Pedagogical Change for Positive Outcome: Notebook Program at St. Cuthbert's College
By Rozanne Donald, Director of ICT
St. Cuthbert's College, Auckland, New Zealand
2008 has been a milestone year for St Cuthbert's College, having completed an incremental rollout of a notebook programme over the last nine years. All teaching staff and students, from years 5 through to 13, are now equipped with notebook computers. As the programme has evolved the strategy has been to amplify the positive aspects and carefully examine the reasons for negative reactions. During the last nine years we have experienced a variety of reactions from stakeholders ranging from enthusiastic innovation and energetic zeal through to resistance and indifference. While nobody here believes you can please all of the people all of the time, we have found that addressing and responding to concerns quickly, even if that means making changes you didn't anticipate, greatly reduces the angst that arises during periods of change.
The greatest single challenge to making the programme work has been matching the student and staff expectations of what a 1-to-1 program should be. Early on staff were valiantly trying to learn software skills to deliver ICT rich lessons and students were unimpressed by what they saw as the same thing - but without a paper copy. We always knew pedagogical change had to occur but it was then that we realised how fundamental it is to the successful uptake of the programme by both students and staff.
The social aspects of networked communication, particularly the developments afforded by learning management systems with features like forums and wikis, have made an enormous difference to the overall uptake and positivity surrounding the notebook programme. After a number of years developing an intranet, which was essentially a static HTML website, we decided to implement a learning management system. We chose Moodle as the platform because it is based on the principles of constructivist student-centred learning and offered tools such as wikis and forums that were easy for teachers to set up. During that time we were aware that many staff struggled with specialist software such as Photoshop or Audacity but that they didn't need any training to shop online! A web based LMS (Learning Management System) that required the same skill set as using E-bay seemed like an ideal strategy to make progress with the greatest number of teachers. Following the strategy of amplifying the positive, we focussed on the time-savings afforded by an LMS and the social fun factor. The vision was to create an online community to complement the face-to-face community in the college. This required a holistic approach and meant directing effort into social features such as student event galleries and staff photo caption competitions as well as curriculum structures. To deliver the most efficient curriculum usage we found that we couldn't use moodle straight 'out of the box'. We commissioned development work to offer customisations such as parent and child file sharing between courses and our own in-house social book-marking network. As is the way of open source, those developments have now been fed back into the moodle development community.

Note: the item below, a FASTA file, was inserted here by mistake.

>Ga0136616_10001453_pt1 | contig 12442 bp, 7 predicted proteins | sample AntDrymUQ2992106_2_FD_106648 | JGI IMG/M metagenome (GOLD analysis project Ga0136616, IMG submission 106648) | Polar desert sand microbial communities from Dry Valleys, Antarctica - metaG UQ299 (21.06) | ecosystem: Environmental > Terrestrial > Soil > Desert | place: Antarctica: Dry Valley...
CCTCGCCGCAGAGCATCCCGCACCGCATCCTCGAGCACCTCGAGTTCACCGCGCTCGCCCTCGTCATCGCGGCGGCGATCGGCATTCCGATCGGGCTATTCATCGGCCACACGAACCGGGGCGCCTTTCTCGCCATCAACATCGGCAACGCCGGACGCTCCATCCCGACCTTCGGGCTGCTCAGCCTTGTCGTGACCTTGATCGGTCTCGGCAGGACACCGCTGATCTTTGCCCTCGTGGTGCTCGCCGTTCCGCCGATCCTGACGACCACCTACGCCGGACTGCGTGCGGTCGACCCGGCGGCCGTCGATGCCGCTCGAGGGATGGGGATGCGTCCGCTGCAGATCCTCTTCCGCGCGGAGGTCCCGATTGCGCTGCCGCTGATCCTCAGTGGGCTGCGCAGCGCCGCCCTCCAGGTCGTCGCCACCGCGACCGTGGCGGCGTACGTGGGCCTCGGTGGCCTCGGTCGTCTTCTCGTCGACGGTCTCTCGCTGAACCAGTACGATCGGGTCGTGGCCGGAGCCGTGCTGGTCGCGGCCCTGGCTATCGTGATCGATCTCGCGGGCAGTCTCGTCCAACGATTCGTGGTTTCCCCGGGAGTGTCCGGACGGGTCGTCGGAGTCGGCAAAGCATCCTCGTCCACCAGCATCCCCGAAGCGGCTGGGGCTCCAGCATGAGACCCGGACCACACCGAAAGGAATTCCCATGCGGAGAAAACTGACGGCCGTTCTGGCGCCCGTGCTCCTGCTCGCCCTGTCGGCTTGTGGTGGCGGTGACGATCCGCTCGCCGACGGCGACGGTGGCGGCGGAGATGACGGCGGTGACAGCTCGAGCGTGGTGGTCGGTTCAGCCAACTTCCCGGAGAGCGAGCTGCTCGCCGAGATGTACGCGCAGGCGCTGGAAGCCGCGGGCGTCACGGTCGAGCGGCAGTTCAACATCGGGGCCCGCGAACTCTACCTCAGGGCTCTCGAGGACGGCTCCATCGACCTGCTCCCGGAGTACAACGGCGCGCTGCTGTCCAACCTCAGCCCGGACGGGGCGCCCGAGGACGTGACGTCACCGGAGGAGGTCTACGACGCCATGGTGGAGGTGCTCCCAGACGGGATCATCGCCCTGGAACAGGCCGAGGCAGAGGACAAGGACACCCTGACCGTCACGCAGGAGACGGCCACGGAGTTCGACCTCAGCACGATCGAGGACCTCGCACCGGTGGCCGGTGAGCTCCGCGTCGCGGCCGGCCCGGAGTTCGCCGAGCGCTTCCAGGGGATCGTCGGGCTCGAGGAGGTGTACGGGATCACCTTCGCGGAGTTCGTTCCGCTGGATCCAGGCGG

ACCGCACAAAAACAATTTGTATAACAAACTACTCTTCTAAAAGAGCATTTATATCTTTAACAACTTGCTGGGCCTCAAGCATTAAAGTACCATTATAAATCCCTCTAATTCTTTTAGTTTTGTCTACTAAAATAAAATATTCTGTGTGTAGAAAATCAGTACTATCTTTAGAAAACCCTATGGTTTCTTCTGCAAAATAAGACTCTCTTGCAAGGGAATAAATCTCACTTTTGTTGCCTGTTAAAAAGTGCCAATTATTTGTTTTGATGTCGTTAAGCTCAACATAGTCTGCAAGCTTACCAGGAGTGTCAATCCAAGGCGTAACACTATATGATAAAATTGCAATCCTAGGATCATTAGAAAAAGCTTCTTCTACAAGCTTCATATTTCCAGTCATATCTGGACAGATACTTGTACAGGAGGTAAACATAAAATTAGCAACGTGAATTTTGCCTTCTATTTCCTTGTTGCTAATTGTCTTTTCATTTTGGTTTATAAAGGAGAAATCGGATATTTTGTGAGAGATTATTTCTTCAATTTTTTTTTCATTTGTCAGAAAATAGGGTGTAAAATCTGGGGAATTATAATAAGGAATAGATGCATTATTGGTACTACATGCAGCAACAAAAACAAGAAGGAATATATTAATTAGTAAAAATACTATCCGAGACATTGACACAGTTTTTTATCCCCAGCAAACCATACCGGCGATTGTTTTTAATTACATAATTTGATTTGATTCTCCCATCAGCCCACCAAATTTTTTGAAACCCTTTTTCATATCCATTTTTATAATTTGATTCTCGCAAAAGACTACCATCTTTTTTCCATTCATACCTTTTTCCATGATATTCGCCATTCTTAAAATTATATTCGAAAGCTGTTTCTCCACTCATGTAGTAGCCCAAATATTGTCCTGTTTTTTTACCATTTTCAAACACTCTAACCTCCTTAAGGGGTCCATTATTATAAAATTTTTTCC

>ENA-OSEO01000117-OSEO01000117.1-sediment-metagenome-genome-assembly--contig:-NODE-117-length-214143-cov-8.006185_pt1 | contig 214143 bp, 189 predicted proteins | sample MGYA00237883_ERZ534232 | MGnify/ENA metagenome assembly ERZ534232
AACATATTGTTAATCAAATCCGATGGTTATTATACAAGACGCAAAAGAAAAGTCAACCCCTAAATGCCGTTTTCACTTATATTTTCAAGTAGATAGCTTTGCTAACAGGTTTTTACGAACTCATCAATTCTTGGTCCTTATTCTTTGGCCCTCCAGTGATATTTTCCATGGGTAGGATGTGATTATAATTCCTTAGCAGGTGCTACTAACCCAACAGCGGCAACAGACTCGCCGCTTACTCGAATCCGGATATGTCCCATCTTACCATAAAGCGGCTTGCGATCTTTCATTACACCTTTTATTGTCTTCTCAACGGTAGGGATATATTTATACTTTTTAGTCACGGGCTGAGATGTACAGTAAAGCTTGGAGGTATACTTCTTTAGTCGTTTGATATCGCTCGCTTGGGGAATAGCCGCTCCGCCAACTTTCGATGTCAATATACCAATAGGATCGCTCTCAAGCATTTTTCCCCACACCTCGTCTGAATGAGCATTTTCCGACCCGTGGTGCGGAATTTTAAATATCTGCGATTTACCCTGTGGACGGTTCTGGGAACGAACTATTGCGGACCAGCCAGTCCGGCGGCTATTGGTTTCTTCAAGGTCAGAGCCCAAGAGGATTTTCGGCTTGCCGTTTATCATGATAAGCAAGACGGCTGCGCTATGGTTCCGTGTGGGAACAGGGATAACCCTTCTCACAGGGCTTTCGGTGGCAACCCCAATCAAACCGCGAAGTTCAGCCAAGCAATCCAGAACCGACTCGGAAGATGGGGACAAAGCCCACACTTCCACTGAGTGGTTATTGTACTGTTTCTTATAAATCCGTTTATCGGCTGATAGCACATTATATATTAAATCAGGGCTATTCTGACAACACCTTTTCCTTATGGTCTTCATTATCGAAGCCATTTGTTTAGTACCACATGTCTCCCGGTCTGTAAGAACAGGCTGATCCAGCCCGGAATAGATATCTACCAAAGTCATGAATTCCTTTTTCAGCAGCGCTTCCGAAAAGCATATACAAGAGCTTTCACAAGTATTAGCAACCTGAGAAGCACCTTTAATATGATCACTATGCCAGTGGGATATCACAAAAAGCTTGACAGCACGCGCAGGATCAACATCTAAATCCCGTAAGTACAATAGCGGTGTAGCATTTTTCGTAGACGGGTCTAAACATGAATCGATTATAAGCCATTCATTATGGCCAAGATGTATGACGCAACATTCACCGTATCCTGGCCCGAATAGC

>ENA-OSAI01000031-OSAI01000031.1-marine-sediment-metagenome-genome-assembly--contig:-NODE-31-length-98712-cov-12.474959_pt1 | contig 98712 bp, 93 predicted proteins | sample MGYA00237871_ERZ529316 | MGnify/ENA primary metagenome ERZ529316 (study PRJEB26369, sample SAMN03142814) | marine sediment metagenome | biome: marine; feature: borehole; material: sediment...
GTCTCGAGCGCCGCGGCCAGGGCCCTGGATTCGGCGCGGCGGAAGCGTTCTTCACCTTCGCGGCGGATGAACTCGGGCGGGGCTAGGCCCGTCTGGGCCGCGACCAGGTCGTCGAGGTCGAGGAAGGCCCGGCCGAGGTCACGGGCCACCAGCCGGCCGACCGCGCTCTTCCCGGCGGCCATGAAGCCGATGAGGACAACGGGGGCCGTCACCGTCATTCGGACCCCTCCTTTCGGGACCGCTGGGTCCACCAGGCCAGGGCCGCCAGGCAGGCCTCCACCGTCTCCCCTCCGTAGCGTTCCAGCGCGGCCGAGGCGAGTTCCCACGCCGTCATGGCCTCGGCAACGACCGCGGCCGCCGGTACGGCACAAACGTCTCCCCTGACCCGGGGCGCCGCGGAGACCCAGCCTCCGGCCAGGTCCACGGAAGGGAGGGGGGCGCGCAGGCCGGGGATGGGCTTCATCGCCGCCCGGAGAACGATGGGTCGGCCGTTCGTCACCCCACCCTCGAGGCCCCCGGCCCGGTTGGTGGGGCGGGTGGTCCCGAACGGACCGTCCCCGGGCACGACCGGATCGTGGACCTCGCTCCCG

Our LMS is now the hub of online learning within the College with every class represented and the majority of teachers and students using it on a regular basis. Specialist software still has a place in teaching and learning but the virtual hub for presenting, publishing and sharing is our moodle. Our next development is an e-portfolio system integrated with moodle based on the Mahara platform. We are calling this MyStudio and this time the emphasis is on individual ownership and the provision of space to gather evidence of learning and critical reflection. We have begun the process of modelling usage for staff and students and a programme of online citizenship to encourage pro-social behaviour. I have no doubt that this new development will bring with it challenges and unforeseen ripple effects, both good and bad. As we evolve our ICT services at the College, the recurring lesson seems to be that it's vital to have a plan but that it is even more important to be willing to change it to maximise opportunities.
Rozanne Donald is the Director of ICT at St Cuthbert's College. Her responsibilities include curriculum integration of ICTs, development of virtual learning environments and ICT-related staff professional development.
St Cuthbert's College is an independent Christian day and boarding school for 1,470 girls, from Year 1 to Year 13, in Auckland, New Zealand. Integration of ICTs and thinking skills are key focus areas. In addition to the notebook programme, St Cuthbert's College established a school-wide Thinking Skills programme in 1992 that sets out to explicitly teach generic thinking skills and encourage the adoption of a common thinking language.
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